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A Perfect Life
A Perfect Life

A Perfect Life

1 Review

Art is perfect, not everything is.
Lines, color, squares, light, circles, vibration, curves, motion, triangles, dimension, equality and the absolute are perfect.

I chanced across a blog named "My Perfect Life" with cute pictures of family gatherings. Perfect kids, perfectly focused animated pictures full of joy and the passage of quality time. That's real "nice".

This writing isn't about perfect. The title is a falsehood.

The phone rang. He said his name was Al, and was answering my ad for shared housing. That was a time where I tried to be discriminating about who I rented to, lived with because I knew it mattered, a lot. There is never really any way to know how those things will turn out. As a rule of thumb, it should start out perfect, and then maybe it will turn out ok. People can be very insistent looking for housing, and I gave him the benefit of doubt even though I knew there shouldn't be any.

Al said he was divorced, was a carpenter for a large construction firm that built office buildings. There were a few other things he didn't tell me. That he had six kids. That he paid crippling child support and took home very little money after a long weeks hard slogging work in the mud building cement forms. That his wife hated him, and made his children hate him too.

Time went by. Time is perfect, remember? Al made a trip to see his family. Apparently it didn't go so well as his kids stole all his tools out of his barely functioning old car and sold them cheap, and came home depressed. He also now had no tools to work with. He borrowed what tools I had to go back to work, but the days wore on and his mood darkened. Rent payments became late, and he was approaching being very, very broke.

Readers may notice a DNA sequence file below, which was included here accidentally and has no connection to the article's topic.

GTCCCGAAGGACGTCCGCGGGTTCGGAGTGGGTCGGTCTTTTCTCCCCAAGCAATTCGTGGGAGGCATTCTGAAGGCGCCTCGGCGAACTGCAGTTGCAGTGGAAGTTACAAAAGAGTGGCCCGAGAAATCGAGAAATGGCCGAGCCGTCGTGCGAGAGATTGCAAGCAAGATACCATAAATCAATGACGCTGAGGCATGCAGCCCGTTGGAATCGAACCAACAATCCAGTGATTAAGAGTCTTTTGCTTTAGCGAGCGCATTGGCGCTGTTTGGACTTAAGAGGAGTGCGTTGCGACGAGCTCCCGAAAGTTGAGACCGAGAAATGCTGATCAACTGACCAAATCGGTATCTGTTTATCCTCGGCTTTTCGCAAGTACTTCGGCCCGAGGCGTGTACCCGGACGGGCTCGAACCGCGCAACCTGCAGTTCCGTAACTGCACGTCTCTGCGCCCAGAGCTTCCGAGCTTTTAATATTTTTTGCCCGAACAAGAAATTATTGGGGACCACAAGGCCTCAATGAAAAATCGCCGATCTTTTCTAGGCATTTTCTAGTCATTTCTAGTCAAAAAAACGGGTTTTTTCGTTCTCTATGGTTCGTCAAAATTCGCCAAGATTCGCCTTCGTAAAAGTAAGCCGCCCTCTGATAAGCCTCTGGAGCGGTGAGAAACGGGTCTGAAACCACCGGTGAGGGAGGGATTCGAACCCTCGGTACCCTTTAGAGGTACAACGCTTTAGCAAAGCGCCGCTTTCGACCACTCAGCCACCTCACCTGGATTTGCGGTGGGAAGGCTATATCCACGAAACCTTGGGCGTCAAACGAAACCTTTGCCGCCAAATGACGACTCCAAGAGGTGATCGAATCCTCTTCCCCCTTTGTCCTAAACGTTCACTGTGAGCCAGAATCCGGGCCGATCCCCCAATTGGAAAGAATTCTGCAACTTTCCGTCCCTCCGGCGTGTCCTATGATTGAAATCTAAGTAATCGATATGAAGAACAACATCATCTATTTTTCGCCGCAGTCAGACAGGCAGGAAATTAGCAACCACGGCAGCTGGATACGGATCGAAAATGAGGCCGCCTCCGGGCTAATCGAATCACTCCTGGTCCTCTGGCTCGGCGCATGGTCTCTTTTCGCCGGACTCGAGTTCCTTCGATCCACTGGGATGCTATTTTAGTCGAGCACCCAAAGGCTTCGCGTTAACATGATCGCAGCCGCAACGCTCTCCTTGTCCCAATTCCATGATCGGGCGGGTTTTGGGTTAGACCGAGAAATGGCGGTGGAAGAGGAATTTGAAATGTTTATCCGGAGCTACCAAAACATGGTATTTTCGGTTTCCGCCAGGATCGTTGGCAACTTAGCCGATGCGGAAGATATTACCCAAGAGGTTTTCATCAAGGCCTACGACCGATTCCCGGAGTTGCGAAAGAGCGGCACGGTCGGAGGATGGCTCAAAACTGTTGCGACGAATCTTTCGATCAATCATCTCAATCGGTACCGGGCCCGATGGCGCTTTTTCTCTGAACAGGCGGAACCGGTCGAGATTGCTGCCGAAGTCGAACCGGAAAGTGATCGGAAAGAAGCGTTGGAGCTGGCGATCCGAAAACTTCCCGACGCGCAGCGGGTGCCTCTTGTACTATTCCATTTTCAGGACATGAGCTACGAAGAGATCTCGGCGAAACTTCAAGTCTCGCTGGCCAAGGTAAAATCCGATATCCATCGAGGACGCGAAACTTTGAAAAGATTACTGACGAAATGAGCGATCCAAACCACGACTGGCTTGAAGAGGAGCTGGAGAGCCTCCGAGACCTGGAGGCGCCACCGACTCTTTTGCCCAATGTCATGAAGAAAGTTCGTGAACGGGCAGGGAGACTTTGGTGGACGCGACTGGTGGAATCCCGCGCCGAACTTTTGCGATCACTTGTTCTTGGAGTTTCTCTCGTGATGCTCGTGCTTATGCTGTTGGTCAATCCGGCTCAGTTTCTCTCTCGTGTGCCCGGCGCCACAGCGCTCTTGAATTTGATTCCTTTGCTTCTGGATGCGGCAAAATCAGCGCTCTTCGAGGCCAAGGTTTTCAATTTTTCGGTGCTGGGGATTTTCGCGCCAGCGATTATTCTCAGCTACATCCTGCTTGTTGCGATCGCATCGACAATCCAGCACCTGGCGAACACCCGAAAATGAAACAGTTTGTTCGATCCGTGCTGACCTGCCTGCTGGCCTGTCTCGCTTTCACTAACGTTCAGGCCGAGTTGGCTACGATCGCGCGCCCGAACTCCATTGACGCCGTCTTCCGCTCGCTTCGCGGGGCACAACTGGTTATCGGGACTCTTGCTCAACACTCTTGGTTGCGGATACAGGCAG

Now he wasn't a bad person that I could tell in any way, just depressed. We even had a few laughs early on. However, I will admit I rented rooms out for the money. If a relationship developed as a pseudo-friendship that would be a plus, but that's not enough. I started letting him do work for me in lieu of rent. He did odd jobs around my other property. He installed a new vinyl floor and toilet in a bathroom. I remember the smell of the acetone he must have inhaled taking the old glue off the floor. We worked together building a custom redwood gazebo in the backyard. It was working out so far especially since he didn't have to tell his wife about that under the table money. Eventually the odd jobs played out, and his real job vanished (I'm not sure why, but he just stopped working altogether).

Al started spending a lot of time in his room. Time is perfect , remember? There was silent solitary drinking. There were bruises starting to appear on his face. He said he fell. We had conversations about what was happening in his life. I had helped him all I was really willing to do. I deeply regret telling him to "get it together".

His car finally died and wanted to buy my old small pickup truck. That truck was something I bought really cheap years before because I came to realize cars with cosmetic body damage all over , but otherwise low mileage were good working cars with a real value. It had a raised handmade plywood truck bed shell, but the low mileage it had when I bought it were in the past. It was kinda almost terminal but still ran. So I sold it to him for pretty cheap, but also for probably most of the money he had to spare, a few hundreds of dollars.

One day he said he had some of the rent money he owed me. He owed me a huge amount, but what he offered was perhaps $30. It was very strange, and he more or less forced me to take it since I didn't want it if that was all he had to his name.